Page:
Photos by Jason Holmes
Spotted beebalms, eastern teaberries and cardinal flowers are not only attractive plants, they also have interesting histories of cultural, folkloric and medicinal uses. Whatever their practical attributes, their unique physical traits can add color and personality to your garden.
You can find them all at our Spring Plant Sale on April 1 from 8 a.m. to noon. Gardens members get 10 percent off all plants at the sale, as well as first dibs via our Member Preview Sale on Friday from 4 to 6 p.m. Urge your friends and family to join as well, so you can shop together! Learn more about the sale and membership here.
Lobelia cardinalis (cardinal flower)
|Cardinal flower in the|
Spring Woodland Garden.
Cardinal flower prefers rich, medium to wet soil in partial to full shade. Although a relatively low maintenance plant otherwise, it requires constant moisture. In areas with hotter summers, such as North Carolina, Lobelia cardinalis welcomes some afternoon shade. Long tubular flowers will attract butterflies and hummingbirds to your garden. Perhaps a little ironically, this plant is not attractive to Northern cardinals, despite a similarity in name.
Cardinal flower plants can grow from 1 to 3 feet tall. You can find it growing at Duke Gardens in the Spring Woodland Garden, where it thrives in the moist banks of the stream and rain garden. If you have a woodland garden, consider planting them at the edge, where they are especially attractive.
Monarda punctata's medicinal properties were used by the Meskwaki, Mohegan and other tribes to drive away illnesses. But you can take advantage of its pleasing smell to attract many pollinators to your garden.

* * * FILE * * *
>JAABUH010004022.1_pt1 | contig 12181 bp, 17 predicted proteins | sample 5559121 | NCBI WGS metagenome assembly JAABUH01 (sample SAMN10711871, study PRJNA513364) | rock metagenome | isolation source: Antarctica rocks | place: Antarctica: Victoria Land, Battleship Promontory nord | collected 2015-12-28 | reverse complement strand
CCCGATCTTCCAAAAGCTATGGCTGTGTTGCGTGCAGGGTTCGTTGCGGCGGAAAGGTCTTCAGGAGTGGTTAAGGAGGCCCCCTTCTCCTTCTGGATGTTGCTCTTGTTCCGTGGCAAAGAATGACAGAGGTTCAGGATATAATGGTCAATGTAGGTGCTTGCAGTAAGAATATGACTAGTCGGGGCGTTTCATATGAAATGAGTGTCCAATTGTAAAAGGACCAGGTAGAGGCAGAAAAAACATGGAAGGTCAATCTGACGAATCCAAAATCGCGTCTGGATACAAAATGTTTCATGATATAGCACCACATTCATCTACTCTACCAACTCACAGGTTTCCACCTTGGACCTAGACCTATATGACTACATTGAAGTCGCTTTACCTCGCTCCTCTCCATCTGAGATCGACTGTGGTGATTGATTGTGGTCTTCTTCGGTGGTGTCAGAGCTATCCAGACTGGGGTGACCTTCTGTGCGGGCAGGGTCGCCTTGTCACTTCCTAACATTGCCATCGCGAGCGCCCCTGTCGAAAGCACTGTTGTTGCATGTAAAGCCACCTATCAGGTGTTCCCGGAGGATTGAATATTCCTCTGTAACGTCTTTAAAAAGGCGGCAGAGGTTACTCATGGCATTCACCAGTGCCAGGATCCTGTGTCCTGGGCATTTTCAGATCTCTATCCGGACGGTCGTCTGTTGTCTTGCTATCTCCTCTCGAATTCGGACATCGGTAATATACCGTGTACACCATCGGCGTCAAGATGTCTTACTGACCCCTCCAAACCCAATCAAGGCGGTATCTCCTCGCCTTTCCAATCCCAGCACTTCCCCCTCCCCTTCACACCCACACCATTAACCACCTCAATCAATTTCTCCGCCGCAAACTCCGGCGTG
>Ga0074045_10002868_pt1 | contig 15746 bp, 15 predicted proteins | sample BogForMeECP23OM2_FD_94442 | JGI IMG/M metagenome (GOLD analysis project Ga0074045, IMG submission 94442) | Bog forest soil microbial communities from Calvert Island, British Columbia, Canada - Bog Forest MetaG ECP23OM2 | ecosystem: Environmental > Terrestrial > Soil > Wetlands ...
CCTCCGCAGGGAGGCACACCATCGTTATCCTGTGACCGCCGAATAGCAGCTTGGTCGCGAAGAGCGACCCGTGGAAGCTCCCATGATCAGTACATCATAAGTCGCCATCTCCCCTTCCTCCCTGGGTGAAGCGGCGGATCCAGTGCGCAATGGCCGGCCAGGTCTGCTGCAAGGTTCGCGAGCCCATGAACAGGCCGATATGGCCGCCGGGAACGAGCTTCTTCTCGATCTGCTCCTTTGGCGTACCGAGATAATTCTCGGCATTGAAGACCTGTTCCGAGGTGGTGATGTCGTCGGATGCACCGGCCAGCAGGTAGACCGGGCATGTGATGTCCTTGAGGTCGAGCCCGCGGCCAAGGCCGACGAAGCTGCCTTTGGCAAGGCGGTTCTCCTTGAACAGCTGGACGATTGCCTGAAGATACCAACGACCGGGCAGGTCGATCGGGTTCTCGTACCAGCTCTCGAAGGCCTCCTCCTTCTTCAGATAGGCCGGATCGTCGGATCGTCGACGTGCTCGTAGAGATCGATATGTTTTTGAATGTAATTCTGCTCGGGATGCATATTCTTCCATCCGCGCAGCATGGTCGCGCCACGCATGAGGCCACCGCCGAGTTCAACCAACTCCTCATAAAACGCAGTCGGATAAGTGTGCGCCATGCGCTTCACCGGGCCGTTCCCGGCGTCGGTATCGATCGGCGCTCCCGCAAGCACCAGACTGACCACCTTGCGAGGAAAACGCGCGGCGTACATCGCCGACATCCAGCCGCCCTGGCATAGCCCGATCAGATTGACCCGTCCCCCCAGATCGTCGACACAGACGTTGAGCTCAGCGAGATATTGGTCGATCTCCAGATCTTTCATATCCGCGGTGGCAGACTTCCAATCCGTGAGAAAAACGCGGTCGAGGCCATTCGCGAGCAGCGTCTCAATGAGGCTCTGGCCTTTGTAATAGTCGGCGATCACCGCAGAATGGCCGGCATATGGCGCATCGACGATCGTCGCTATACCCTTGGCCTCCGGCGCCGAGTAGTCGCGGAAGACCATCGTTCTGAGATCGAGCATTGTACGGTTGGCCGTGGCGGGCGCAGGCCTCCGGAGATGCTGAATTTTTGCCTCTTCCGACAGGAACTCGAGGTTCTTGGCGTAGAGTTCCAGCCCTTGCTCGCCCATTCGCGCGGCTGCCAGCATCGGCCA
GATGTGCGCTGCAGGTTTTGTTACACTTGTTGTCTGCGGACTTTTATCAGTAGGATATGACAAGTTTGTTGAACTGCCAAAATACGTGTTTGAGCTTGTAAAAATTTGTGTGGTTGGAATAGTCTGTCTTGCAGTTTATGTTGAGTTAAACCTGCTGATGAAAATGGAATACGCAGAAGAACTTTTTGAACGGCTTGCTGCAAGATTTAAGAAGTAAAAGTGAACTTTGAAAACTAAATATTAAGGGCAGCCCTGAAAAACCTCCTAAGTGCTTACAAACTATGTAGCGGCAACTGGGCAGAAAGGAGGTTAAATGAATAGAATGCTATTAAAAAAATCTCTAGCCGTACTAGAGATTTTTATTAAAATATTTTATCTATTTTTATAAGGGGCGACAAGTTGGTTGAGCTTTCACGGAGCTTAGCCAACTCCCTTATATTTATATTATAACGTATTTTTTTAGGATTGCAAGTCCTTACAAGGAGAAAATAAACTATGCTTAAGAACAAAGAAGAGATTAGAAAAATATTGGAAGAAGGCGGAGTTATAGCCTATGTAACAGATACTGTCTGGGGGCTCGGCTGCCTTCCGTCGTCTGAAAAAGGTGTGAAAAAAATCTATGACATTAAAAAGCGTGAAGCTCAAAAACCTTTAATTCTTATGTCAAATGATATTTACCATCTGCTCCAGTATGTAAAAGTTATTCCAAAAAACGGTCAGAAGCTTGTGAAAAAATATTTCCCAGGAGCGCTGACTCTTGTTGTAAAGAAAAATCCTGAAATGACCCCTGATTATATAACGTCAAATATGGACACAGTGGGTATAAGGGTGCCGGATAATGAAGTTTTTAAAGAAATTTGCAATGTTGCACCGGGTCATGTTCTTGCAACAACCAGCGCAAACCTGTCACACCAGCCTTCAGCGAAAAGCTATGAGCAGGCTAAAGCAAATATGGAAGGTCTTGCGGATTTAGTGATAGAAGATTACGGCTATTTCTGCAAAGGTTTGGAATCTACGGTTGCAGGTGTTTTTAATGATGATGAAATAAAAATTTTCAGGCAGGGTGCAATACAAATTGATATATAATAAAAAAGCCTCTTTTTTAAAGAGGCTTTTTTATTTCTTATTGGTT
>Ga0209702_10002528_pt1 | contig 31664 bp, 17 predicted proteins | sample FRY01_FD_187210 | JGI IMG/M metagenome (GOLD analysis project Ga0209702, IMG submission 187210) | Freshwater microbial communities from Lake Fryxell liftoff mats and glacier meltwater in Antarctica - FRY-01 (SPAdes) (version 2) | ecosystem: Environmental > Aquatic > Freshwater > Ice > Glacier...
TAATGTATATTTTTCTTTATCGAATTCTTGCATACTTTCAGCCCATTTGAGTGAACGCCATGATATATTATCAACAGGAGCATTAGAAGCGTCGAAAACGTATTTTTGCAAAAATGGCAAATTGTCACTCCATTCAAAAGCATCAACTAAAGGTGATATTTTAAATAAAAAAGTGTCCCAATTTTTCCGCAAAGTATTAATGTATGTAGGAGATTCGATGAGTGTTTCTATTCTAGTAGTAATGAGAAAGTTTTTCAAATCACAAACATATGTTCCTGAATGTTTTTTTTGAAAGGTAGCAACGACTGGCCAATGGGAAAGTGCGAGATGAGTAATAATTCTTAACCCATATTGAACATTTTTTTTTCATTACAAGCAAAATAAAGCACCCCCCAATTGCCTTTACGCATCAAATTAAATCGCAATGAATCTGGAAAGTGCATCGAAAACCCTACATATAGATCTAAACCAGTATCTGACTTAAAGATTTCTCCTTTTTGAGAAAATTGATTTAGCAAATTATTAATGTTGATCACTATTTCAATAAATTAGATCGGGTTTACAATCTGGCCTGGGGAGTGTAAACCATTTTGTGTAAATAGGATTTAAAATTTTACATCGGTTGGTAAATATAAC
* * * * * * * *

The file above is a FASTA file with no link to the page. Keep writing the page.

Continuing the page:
Native to eastern Canada, the eastern United States, and northeastern Mexico, spotted beebalm thrives in full sun to part shade and in dry, sandy soils with mildly acidic to mildly alkaline pH levels. While drought-tolerant, this species wouldn’t mind some watering during the summer to help promote blooming. Spotted beebalm does best when sheared once a year after particularly brutal frosts or in the spring. The shallow root systems benefit from added leaf mold and compost.
Gaultheria procumbens (eastern teaberry)
A plant of many names, Gaultheria procumbens goes by eastern teaberry, checkerberry, boxberry, drunkards, American wintergreen, wax cluster, spicy wintergreen and youngster, among numerous other identifications. See photo here.
Gaultheria procumbens produces bright red berries that will last throughout winter. Oil extracted from lovely green leaves was once used to relieve common aches and pains. The oil of wintergreen is additionally used as flavoring in chewing gum, candy, and toothpaste. Be aware that as valuable and useful the eastern teaberry is to humans, some animals depend on its berries and leaves during the winter as an important food source.
Gaultheria procumbens is native to the eastern woodlands of the United States, and it grows best in organically rich, acidic, moist soil. Eastern teaberry can tolerate even heavy shade, but it grows and flowers best in sunny openings with partial shade. This evergreen shrub spreads over time, making for great ground cover in a garden, and gets along with other acid-loving shrubs, such as azaleas and rhododendrons.
SPRING PLANT SALE: Saturday, April 1, 8 a.m. to noon. Free admission & parking. Please bring wagons/carts and boxes if you have them.
MEMBER PREVIEW SALE: Friday, March 31, 4-6 p.m. Sign up or renew your membership online in advance or on site. Your support helps Duke Gardens preserve the Duke and Durham communities and visitors from around the world with educational programs and nationally acclaimed horticultural design. Thank you!
Blogger Annie Yang is a Duke freshman and a work-study marketing assistant at Duke Gardens. Jason Holmes is curator of the Doris Duke Center Gardens.